How to Deploy Java GraphQL APIs Using Apifi — A Quick Start Guide by@dave01

How to Deploy Java GraphQL APIs Using Apifi — A Quick Start Guide

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David Finson

Fullstack developer, Entrepreneur and Open Source enthusiast

A Quick Start Guide to Getting a Java GraphQL API up and Running in no time Using Apifi.

What is Apifi and Why Should You Care?

Apifi is a Java (8+) annotation processing framework which auto generates GraphQL APIs for JPA based data models. It spans the full API stack; from data access to client side consumption. Apifi is centered around one simple goal: To eliminate the need for generic CRUD related boilerplate without compromising on control and customizability.

This means no service beans implementing generic CRUD logic, no manual GraphQL setup, no JpaRepositories, no web controller. All of that’s taken care of. You just focus on what makes your project unique, no boilerplate required.

TLDR; Apifi can instantly turn any JPA data model into a GraphQL API, no boilerplate code required.

What We’ll be Doing

In this article we’ll be demonstrating how to rapidly build a simple eCommerce Java GraphQL API using Apifi and Spring Boot. Before we start I’ll just note that Apifi is built on top of graphql-javaSPQR, and Spring Data JPA. You’ll probably be able to understand this guide regardless, but I’d strongly recommend being at least somewhat familiar with these tools in order to understand what’s actually going on under the hood.

Maven Dependencies


API Requirements and Data Model

The eCommerce API needs to be able to:

  1. Allow Customer sign up (i.e. Create customer).
  2. Get a Customer by ID.
  3. Add products to the inventory (i.e. Create products).
  4. Allow a Customer to add or remove products to and from their shopping cart (i.e. associate and disassociate existing products with and from a shopping cart).
  5. Allow a customer to complete their purchase by checking out (i.e. create a new order, empty the shopping cart, calculate the subtotal, and remove the selected products from the inventory).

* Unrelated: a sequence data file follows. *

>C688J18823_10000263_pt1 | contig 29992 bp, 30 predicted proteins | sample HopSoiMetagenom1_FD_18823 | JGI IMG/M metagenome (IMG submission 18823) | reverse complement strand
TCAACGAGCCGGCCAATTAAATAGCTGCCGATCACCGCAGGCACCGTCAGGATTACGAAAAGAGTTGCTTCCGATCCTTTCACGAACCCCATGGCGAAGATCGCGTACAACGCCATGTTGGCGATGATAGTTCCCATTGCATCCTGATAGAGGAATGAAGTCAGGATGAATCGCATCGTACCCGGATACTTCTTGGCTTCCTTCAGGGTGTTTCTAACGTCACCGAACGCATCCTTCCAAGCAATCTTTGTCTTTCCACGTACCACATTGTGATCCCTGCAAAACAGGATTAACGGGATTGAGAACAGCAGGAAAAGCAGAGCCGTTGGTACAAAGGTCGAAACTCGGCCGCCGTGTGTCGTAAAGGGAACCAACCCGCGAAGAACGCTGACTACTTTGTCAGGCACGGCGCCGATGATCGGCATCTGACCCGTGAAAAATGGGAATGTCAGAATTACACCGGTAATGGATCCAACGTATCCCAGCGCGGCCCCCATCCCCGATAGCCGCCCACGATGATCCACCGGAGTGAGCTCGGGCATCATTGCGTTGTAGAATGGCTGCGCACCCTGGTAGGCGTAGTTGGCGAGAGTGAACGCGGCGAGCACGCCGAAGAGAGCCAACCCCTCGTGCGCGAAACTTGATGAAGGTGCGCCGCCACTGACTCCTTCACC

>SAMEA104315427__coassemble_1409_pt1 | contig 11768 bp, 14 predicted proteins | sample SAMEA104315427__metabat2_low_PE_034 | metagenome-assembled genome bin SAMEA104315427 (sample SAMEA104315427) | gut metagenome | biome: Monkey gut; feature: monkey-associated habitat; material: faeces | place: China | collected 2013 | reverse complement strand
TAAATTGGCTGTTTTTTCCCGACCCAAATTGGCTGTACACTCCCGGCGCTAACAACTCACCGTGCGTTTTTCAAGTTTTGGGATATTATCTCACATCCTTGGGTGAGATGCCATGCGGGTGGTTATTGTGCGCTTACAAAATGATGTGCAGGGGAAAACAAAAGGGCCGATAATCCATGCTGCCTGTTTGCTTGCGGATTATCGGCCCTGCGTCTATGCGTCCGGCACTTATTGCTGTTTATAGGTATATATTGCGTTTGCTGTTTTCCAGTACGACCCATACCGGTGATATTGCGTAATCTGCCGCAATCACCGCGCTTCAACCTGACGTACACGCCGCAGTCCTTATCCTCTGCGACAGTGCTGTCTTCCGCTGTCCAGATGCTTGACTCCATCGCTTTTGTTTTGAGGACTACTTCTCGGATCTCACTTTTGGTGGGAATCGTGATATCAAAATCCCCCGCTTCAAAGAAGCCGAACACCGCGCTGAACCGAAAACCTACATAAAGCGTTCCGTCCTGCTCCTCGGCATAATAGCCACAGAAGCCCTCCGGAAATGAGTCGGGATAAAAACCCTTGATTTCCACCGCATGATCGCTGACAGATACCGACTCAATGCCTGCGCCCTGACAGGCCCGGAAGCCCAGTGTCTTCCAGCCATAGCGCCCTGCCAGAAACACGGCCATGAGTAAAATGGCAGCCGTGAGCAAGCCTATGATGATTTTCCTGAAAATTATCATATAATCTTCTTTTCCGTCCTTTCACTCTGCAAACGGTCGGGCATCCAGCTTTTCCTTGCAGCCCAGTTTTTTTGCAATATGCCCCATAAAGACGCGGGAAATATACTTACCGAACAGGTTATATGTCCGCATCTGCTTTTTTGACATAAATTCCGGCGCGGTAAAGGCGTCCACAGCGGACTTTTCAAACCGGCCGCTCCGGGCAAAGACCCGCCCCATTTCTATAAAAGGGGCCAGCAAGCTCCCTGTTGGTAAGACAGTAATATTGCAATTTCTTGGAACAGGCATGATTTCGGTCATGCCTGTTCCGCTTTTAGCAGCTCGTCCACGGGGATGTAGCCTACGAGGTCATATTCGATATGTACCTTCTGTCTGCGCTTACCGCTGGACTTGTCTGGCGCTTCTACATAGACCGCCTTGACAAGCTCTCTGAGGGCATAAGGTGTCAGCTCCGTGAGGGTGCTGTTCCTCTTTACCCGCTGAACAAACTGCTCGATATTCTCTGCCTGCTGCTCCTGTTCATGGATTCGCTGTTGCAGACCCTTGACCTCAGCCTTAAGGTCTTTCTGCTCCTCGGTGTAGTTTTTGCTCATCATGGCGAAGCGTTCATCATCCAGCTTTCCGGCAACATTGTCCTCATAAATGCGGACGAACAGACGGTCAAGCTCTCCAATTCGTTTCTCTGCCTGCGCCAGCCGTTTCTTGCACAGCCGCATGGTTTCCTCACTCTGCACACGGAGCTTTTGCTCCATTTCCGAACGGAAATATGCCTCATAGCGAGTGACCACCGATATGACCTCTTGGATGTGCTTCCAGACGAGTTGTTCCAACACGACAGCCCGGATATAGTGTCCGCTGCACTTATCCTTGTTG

The data model consists of 4 classes:



Archivable is an interface defined within Apifi containing two methods:

Boolean getIsArchived();

void setIsArchived(Boolean isArchived);

This allows us (and Apifi) to mark objects as archived instead of full-on deleting them from the database. This will come in handy when we implement the customer checkout logic and want to keep track of ordered products after removing (i.e. archiving) the sold items.



Note the @Transient ShoppingCart “fromCart” field in CustomerOrder. Transient fields exist in memory only and are not included in the database schema. We’ll demonstrate why this one is here a bit further down.

In order to turn this data model into a fully functional GraphQL API, we just need to add a few annotations. The first annotation which we’ll see as applied to the Customer class is 


This annotation allows us to define GraphQL queries and mutations with respect to the annotated class. In this case:

  1. createCustomer ( input CustomerInput ) Customer

  2. customerById ( input Long ) Customer

Next, we’ll use the same annotation on the Product class to define a

createProducts ( input [ProductInput] ) [Product]


Next up is ShoppingCart. We’ll be using the @EntityCollectionApi(...) annotation this time:

This annotation allows us to define GraphQL queries and mutations with respect to the annotated Collection type field. In this case:

  1. associateProductsWithShoppingCart (
    owner ShoppingCartInput, input [ProductInput] ) [Product]
  2. removeProductsFromShoppingCart (
    owner ShoppingCartInput, input [ProductInput] ) [Product]

The associatePreExistingOnly = true flag denotes that only preexisting Product objects are allowed as input to the associateProductsWithShoppingCart mutation (This makes sense in our case — you can’t add products to a shopping cart if they’re not already in the inventory). If a non existent Product object were to be passed to the associateProductsWithShoppingCart mutation an exception would be thrown, terminating and rolling back the operation.

Last but not least, customers need to check out and complete their purchase after filling up their shopping carts. To do this, we’ll once again use the 


This will create a

createCustomerOrder ( input CustomerOrderInput ) CustomerOrder


The only requirement now left to complete is the customer checkout logic. As briefly mentioned above, when a customer checks out by creating a new CustomerOrder, the following should happen:

  1. The products in their shopping cart are to be associated with the new CustomerOrder object.
  2. The prices of these products are added up to calculate the subtotal.
  3. The shopping cart is emptied (all products are disassociated).
  4. The products are marked as archived in order to remove them from the available inventory.

In order to apply the required logic to the createCustomerOrder mutation, we create a bean class which we’ll call CustomerOrderApiHooks. This class will implement the ApiHooks<CustomerOrder> interface, and override the preCreate method. ApiHooks is an interface we can implement in order to inject custom logic before and after CRUD operations.


And that’s it, all that’s left now is to see it in action:


If you've made it this far kudos to you and thanks for reading!

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